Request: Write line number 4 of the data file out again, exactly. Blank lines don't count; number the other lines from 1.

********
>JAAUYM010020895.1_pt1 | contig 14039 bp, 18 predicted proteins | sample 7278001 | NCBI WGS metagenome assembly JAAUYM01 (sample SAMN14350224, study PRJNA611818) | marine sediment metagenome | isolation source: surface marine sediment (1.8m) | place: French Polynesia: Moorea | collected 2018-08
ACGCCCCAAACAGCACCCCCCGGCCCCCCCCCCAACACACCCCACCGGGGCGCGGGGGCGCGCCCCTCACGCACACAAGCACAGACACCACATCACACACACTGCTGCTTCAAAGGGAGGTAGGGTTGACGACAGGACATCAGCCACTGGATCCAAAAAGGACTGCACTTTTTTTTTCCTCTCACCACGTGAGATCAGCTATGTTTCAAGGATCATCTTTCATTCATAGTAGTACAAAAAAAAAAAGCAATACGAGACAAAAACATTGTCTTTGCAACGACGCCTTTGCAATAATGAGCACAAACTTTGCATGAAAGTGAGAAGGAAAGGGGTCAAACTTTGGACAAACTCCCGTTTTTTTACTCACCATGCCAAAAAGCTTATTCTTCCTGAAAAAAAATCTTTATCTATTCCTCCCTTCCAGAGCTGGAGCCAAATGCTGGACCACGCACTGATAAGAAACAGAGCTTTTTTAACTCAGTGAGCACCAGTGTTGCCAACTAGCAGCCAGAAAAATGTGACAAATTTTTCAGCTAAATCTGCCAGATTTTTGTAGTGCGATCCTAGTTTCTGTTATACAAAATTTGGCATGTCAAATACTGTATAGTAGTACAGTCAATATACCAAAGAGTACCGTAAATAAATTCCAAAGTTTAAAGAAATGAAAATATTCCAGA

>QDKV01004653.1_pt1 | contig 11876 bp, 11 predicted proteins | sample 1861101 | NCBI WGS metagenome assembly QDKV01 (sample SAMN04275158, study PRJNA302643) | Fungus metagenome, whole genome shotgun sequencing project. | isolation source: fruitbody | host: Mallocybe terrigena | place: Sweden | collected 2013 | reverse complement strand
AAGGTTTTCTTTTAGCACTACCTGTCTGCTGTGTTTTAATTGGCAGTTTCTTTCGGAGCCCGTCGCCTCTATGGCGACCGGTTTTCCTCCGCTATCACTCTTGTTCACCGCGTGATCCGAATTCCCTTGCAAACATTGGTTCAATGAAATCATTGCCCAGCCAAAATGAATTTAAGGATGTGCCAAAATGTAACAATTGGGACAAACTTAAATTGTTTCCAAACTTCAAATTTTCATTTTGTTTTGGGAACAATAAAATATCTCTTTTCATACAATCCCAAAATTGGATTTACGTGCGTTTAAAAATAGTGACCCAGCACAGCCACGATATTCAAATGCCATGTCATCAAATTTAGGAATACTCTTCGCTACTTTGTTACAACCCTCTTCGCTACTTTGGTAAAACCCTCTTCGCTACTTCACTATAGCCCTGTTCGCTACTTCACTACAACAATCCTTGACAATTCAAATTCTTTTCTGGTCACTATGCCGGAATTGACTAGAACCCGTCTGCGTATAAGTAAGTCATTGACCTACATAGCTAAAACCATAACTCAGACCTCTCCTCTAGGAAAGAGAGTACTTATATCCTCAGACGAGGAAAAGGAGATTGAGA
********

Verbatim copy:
AAGGTTTTCTTTTAGCACTACCTGTCTGCTGTGTTTTAATTGGCAGTTTCTTTCGGAGCCCGTCGCCTCTATGGCGACCGGTTTTCCTCCGCTATCACTCTTGTTCACCGCGTGATCCGAATTCCCTTGCAAACATTGGTTCAATGAAATCATTGCCCAGCCAAAATGAATTTAAGGATGTGCCAAAATGTAACAATTGGGACAAACTTAAATTGTTTCCAAACTTCAAATTTTCATTTTGTTTTGGGAACAATAAAATATCTCTTTTCATACAATCCCAAAATTGGATTTACGTGCGTTTAAAAATAGTGACCCAGCACAGCCACGATATTCAAATGCCATGTCATCAAATTTAGGAATACTCTTCGCTACTTTGTTACAACCCTCTTCGCTACTTTGGTAAAACCCTCTTCGCTACTTCACTATAGCCCTGTTCGCTACTTCACTACAACAATCCTTGACAATTCAAATTCTTTTCTGGTCACTATGCCGGAATTGACTAGAACCCGTCTGCGTATAAGTAAGTCATTGACCTACATAGCTAAAACCATAACTCAGACCTCTCCTCTAGGAAAGAGAGTACTTATATCCTCAGACGAGGAAAAGGAGATTGAGA